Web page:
The latest example of how Catholic schools succeed where others cannot, courtesy of George Will in today’s Washington Post .
It began in 1996 with 79 students meeting in the four corners of a roller-skating rink. Today the 540 students most from two-parent families with an average of five members and an income of $38,000 enjoy an old parish school, refurbished and expanded. About one-third of those admitted to the ninth grade do not graduate, half because they cannot cope academically, others because they chafe under CRJHS’s three hours of homework a night and its strict dress and discipline codes.
The school exists to nurture a culture of achievement for children with no other option for college preparation, including those who in public schools might be diverted onto a vocational track. It is not skimming off the cream of the crop of local students; it rejects any who can get accepted by, and afford, other Catholic schools. Some especially promising students are directed to Catholic schools that offer scholarships. Which makes CRJHS’s college placement rate especially remarkable: In the past seven years, 99 percent of graduates have been accepted by at least one college, 75 percent of them four-year institutions.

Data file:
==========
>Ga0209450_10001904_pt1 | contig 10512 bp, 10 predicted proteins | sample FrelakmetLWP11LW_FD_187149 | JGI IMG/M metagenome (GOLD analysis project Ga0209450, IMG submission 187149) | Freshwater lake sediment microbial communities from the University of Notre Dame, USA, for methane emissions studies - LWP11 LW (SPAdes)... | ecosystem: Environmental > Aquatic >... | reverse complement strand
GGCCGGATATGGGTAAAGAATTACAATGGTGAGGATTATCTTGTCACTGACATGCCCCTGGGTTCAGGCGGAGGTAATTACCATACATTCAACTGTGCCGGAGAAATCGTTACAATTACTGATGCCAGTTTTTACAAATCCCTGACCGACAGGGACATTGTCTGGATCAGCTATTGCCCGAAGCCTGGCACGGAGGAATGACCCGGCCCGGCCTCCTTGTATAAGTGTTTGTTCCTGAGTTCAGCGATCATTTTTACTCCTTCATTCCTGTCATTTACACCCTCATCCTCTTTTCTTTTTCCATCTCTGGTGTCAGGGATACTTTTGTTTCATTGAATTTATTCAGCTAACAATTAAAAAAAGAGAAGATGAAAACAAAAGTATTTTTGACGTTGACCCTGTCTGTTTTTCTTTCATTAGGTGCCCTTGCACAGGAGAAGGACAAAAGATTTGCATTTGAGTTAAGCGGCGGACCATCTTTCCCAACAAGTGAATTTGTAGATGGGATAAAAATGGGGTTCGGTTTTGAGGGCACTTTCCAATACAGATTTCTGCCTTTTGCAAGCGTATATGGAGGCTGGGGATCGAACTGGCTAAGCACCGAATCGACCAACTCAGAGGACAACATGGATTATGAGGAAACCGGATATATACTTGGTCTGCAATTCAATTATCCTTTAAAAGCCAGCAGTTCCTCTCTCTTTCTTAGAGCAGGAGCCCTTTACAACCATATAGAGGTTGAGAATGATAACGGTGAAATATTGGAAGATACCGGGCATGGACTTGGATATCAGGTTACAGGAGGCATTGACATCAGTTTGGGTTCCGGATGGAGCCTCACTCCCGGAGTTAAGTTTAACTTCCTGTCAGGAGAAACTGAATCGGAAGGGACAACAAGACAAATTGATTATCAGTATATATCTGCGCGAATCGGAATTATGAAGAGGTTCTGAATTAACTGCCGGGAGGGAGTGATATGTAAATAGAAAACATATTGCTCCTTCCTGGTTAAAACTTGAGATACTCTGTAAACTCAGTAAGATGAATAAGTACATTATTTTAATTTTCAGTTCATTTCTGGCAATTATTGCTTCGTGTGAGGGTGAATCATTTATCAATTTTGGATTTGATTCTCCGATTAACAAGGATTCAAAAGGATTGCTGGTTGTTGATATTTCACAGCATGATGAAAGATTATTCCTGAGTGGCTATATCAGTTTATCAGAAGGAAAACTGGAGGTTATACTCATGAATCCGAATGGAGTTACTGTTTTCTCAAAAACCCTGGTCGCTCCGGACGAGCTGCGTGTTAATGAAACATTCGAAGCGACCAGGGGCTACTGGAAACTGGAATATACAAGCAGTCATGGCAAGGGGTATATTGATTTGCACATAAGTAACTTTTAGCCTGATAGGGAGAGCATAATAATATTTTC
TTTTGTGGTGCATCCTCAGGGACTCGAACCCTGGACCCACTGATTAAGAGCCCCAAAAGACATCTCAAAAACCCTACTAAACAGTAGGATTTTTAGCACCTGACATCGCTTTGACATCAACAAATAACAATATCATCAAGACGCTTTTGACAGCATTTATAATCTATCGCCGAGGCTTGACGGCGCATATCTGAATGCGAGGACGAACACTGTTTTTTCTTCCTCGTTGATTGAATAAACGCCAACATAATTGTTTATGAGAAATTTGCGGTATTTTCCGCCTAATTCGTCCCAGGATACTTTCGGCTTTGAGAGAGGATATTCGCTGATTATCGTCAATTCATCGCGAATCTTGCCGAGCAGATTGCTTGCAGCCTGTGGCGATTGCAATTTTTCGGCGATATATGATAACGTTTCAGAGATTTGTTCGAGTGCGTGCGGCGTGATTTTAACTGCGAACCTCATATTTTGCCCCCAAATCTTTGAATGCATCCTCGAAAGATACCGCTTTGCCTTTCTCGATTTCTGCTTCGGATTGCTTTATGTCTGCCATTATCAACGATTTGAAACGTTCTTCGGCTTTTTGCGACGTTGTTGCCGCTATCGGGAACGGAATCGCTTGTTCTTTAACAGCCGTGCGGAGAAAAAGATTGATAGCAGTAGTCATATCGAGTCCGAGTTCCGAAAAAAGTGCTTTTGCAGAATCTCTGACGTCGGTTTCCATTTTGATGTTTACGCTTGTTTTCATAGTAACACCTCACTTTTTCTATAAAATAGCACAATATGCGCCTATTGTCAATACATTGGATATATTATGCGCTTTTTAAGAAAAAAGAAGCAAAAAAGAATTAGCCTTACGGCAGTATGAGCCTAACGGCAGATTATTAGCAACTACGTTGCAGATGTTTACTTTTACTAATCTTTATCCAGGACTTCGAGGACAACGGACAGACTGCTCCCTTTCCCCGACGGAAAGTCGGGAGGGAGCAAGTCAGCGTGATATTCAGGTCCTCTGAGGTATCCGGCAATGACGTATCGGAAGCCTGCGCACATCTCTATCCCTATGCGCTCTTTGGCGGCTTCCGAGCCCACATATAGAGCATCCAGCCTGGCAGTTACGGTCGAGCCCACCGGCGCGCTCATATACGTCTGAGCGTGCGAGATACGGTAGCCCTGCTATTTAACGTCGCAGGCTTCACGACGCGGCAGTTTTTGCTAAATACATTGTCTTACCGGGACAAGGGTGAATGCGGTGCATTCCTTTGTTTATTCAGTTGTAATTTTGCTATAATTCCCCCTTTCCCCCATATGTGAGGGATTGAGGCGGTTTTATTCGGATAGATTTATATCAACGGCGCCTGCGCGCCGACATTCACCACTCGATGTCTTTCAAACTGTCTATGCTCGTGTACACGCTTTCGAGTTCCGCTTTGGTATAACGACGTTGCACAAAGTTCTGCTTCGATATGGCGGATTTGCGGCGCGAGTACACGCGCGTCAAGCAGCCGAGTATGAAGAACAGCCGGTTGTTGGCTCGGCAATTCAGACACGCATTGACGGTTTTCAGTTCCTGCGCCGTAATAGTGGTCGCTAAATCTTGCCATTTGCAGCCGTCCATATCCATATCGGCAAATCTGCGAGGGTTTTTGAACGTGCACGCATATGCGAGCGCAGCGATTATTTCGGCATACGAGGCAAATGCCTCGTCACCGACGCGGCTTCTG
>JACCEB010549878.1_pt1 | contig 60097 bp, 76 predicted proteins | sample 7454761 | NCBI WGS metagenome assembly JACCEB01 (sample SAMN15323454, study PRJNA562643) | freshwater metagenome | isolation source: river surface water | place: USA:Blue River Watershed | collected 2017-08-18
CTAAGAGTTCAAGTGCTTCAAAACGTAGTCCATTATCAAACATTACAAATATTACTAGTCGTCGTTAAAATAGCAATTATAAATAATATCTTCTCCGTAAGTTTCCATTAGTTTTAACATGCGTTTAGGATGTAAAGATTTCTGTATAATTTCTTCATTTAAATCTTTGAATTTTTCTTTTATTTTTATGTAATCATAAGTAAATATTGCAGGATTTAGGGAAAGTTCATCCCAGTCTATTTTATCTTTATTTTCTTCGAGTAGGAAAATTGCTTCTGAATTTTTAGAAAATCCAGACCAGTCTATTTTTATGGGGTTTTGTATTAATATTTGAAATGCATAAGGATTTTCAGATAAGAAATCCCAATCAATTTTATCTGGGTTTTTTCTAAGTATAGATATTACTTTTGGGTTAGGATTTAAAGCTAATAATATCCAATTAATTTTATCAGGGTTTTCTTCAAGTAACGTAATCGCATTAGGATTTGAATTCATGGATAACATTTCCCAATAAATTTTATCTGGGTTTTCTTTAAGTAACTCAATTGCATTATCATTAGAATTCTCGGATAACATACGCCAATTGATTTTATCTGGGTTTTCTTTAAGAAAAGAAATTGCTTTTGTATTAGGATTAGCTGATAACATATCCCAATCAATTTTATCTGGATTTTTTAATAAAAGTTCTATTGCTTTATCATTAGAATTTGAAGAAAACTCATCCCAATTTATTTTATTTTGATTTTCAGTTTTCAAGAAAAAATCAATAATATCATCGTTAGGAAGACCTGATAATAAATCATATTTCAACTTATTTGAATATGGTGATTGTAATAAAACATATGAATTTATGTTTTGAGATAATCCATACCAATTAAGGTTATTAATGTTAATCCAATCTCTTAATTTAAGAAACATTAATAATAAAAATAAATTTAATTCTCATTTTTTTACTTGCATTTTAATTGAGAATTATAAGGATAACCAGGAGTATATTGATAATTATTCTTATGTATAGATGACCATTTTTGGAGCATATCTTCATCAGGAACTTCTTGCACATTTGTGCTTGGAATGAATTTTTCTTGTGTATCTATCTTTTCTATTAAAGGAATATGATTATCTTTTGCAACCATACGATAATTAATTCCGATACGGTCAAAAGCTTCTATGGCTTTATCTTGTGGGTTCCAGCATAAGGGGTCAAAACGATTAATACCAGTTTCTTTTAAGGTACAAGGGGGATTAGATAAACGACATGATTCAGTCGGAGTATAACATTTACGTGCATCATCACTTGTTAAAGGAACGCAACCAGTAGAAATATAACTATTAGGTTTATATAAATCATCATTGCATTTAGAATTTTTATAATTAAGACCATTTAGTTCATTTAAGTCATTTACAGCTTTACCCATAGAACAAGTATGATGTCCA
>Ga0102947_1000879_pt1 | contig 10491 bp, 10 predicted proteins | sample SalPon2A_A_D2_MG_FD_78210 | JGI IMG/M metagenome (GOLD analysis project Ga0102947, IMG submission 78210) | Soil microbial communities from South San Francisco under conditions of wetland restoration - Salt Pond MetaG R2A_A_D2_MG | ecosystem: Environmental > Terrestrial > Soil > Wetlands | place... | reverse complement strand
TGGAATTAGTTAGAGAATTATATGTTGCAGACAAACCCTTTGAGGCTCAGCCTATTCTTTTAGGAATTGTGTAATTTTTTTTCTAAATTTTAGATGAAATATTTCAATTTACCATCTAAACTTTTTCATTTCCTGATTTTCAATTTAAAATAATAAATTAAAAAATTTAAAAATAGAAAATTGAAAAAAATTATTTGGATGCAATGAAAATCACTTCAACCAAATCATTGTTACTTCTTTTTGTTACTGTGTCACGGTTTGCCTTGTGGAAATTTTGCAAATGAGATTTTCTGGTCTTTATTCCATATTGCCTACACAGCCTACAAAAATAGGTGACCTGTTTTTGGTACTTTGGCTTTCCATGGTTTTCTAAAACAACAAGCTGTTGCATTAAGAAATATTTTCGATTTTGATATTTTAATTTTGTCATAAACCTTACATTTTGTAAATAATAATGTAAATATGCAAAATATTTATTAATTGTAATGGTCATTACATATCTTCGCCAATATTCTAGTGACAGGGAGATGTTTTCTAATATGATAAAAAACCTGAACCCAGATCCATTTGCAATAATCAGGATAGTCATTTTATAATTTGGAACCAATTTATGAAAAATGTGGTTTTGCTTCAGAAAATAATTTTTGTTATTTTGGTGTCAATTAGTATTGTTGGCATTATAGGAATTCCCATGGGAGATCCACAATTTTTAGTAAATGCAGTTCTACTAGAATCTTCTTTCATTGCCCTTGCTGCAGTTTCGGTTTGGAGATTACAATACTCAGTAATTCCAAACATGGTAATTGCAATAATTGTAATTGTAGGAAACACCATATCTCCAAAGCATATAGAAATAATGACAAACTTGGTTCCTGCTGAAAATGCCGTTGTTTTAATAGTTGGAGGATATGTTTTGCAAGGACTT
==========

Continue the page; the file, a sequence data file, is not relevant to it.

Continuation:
CRJHS can have its work program, its entirely college preparatory courses (“the old, dead white man’s curriculum,” says an English teacher cheerfully), its zero tolerance of disorder (from gang symbols down to chewing gum), its enforcement of decorum (couples dancing suggestively are told to “leave some space there for the Holy Spirit”) and its requirement that every family pay something, if only as little as $25 a month. It can have all this because it is not shackled by bureaucracy or unions, as public schools are.
The “Cristo Rey model” is as American as another Chicago-area startup, McDonald’s. And like McDonald’s, the first of which was in suburban Des Plaines, the model is being replicated. The Cristo Rey Network now has 22 schools around the country, with four more coming by 2010.
Read the entire column to find out what makes the Cristo Rey model so successful.